General intelligence vs. genetic memory/ideas

So here’s an interesting thought. Let’s pretend that gene tampering is possible, either through cultural norms and nurture or very precise epigenetic engineering and editing, and let’s also observe that most parts of the brain develop according to very particular genetic blueprints.

In the course of ordinary development in an ordinary environment, most right-handed people with have the “right hand controller” part of the brain in roughly the same place. Similarly, whether our parents push us to walk, or we learn it ourselves by imitation, we all eventually get up and walk and it feels like the right thing to do. This is normal development.

Why shouldn’t it be possible to pass on specific forms of intelligence to our offspring?

The book fascinated him, or more exactly it reassured him. In a sense it told him nothing that was new, but that was part of the attraction. It said what he would have said, if it had been possible for him to set his scattered thoughts in order. It was the product of a mind similar to his own, but enormously more powerful, more systematic, less fear-ridden. The best books, he perceived, are those that tell you what you know already.


I believe some of us are born with the predisposition toward activities and ideas other than walking, so that we pick them up very easily if they are taught to us during the correct development period. Thals tend to pick up a lot of paradigms in their early adolescence (late teens to early 20s), and this is why the term “concept porn” exists.

Because this is a fairly obvious idea in retrospect, for some of us, I think we could consider it a sort of birthright. It was an idea for which we already had a blueprint, and then someone (like myself) came along and prompted us to form the neuron pathways which are the concrete representation of the idea. This feels healthy and natural because it’s like learning to walk.

General intelligence would be much more “general” in the sense of sheer neuroplasticity- the ability to pick up any weirdo idea that a strange environment pushes on us, whether it would have eventually developed on its own or not. So rather than walking, imagine someone who learns to move around in low gravity very gracefully. This is a completely different idea from anything in their genetic blueprint, so the brain has to adapt and write new neural pathways that would not have developed in any other environment.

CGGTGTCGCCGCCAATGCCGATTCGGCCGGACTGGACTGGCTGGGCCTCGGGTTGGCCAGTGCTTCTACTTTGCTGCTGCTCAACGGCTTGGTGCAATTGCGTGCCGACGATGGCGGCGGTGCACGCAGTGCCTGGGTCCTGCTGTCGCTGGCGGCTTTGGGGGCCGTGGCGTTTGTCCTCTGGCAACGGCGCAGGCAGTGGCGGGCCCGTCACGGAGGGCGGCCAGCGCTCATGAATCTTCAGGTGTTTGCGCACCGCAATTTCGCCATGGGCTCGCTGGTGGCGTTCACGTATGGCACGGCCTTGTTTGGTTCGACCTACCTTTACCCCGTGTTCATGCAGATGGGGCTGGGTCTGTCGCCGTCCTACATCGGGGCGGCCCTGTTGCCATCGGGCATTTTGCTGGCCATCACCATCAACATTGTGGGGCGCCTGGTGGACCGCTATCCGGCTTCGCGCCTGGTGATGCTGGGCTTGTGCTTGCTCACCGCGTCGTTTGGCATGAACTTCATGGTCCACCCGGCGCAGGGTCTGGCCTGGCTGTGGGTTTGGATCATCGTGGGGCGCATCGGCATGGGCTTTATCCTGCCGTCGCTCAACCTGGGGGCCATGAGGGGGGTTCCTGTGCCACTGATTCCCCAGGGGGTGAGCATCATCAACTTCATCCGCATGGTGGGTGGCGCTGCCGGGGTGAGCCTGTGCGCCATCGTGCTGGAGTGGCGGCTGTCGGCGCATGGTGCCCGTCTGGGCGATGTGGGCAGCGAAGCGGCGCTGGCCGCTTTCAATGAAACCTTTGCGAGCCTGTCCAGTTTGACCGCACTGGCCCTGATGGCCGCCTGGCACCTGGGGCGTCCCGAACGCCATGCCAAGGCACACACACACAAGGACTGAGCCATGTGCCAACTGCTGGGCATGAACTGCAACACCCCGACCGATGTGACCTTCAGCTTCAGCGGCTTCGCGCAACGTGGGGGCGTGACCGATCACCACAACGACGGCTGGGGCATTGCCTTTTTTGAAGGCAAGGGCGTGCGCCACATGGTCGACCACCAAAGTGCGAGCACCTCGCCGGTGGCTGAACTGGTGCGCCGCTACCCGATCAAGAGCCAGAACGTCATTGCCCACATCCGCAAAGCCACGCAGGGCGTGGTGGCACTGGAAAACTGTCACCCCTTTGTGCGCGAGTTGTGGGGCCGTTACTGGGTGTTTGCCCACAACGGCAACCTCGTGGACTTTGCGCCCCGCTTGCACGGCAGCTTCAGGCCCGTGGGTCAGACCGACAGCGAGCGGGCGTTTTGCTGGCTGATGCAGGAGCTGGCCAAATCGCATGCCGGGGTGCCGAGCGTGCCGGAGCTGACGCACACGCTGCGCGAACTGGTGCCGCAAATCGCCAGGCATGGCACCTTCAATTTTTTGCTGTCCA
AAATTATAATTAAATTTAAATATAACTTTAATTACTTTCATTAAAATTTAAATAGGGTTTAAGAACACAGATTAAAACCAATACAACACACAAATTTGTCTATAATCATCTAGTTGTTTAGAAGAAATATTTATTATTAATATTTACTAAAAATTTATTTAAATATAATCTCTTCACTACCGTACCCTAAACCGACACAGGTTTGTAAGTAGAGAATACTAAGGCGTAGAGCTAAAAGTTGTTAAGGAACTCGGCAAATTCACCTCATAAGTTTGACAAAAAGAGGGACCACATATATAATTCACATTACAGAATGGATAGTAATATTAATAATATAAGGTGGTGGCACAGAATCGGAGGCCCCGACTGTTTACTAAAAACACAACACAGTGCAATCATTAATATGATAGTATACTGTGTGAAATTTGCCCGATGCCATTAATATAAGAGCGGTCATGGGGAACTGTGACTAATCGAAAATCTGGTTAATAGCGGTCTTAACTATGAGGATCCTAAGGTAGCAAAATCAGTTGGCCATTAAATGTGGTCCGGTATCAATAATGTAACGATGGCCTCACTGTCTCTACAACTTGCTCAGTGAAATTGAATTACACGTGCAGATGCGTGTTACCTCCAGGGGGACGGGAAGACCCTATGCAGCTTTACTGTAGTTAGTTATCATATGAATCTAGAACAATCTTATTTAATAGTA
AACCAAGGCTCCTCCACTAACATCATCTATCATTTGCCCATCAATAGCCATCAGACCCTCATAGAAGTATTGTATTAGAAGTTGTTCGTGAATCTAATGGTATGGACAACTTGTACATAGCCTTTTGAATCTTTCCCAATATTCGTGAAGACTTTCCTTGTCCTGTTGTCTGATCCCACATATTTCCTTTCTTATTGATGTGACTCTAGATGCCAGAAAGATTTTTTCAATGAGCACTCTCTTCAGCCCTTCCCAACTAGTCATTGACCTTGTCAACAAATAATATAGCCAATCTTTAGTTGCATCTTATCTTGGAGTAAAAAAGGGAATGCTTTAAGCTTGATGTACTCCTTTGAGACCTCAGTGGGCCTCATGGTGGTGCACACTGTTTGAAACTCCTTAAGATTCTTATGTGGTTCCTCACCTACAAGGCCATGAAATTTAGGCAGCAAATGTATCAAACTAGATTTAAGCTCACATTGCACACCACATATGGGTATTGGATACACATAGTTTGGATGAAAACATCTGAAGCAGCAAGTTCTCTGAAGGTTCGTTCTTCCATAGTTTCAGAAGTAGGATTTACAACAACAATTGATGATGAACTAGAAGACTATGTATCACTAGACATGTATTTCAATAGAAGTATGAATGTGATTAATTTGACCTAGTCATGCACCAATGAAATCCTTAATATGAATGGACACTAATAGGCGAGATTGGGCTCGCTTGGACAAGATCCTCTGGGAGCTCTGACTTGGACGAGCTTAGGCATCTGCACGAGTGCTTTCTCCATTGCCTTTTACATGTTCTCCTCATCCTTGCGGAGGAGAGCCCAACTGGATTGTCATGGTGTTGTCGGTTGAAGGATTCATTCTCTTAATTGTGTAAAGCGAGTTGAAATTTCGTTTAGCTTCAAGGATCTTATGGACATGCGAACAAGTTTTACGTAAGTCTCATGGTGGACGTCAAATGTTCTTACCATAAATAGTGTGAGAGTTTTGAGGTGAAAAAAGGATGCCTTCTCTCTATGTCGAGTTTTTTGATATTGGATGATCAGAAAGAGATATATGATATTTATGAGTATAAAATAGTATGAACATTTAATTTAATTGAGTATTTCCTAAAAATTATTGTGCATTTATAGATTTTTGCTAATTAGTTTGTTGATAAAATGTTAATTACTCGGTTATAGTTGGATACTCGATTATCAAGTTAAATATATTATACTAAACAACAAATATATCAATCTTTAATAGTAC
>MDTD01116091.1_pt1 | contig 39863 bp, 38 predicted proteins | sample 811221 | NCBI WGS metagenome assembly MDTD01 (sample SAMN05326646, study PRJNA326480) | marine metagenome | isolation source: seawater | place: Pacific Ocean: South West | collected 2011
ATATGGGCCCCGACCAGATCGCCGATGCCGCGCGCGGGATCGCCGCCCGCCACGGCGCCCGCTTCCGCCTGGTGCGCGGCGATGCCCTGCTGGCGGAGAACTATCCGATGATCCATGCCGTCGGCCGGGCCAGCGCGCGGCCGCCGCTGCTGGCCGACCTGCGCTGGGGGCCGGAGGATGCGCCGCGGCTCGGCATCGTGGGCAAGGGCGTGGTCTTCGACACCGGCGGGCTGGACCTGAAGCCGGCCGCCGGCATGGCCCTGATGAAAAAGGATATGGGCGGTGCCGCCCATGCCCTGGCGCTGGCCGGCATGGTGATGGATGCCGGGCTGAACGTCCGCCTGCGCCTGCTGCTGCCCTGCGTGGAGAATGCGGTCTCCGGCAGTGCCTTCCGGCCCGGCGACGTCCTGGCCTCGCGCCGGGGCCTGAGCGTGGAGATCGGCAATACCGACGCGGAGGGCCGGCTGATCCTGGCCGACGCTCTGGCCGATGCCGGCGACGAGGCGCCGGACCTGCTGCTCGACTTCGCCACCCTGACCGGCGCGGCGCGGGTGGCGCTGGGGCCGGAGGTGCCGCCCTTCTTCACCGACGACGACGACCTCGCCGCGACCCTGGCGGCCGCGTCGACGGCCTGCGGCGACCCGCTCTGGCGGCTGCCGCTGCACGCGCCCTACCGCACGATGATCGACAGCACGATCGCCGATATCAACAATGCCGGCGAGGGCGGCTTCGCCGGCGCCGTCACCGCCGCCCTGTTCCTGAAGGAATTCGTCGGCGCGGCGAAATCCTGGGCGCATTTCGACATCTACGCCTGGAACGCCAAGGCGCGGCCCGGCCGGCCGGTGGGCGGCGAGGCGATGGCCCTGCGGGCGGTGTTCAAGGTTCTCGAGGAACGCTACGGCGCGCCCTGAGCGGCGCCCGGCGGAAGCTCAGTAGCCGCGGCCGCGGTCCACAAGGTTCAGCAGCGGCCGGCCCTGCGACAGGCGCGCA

But if someone were (hypothetically) born in zero g, they will still have the idea of walking in their genetic blueprint if they ever visited earth. So take a child born in zero g, put them in gravity, and they’re eventually going to try to walk (with bad results if their bones aren’t dense enough).

This raises yet another interesting idea, which is that general intelligence/neuroplasticity might write something that impedes the development of something else by taking up the natural idea’s real estate. Maybe the person born in zero gravity learned to move in zero g, and the brain wrote that neural pathway in the spot that was supposed to be used for walking. Such a person would be literally retarded in learning to walk, and would have to apply general intelligence to the problem (you can see this in physical therapy, when people are re-learning the ability to walk they tend to “talk themselves through the process”).

This would also cause a lot of unexpected weirdness, as in people with phantom limbs who re-map the sensations of their faces to the phantom limbs. For example, when you touch an amputee’s cheek they might think you’re touching their elbow, which no longer exists.

Anyway, I’m out of time. For now, I’ll end with the intriguing thought that melons seem to be white matter-dominant, and grew conical skulls to accomodate this cognitive style, which according to this theory suggests that they were genetically engineering their intelligence in some way.

About Aeoli Pera

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2 Responses to General intelligence vs. genetic memory/ideas

  1. Pingback: On self-preservation | Aeoli Pera

  2. Pingback: Theory of general intelligence | Aeoli Pera

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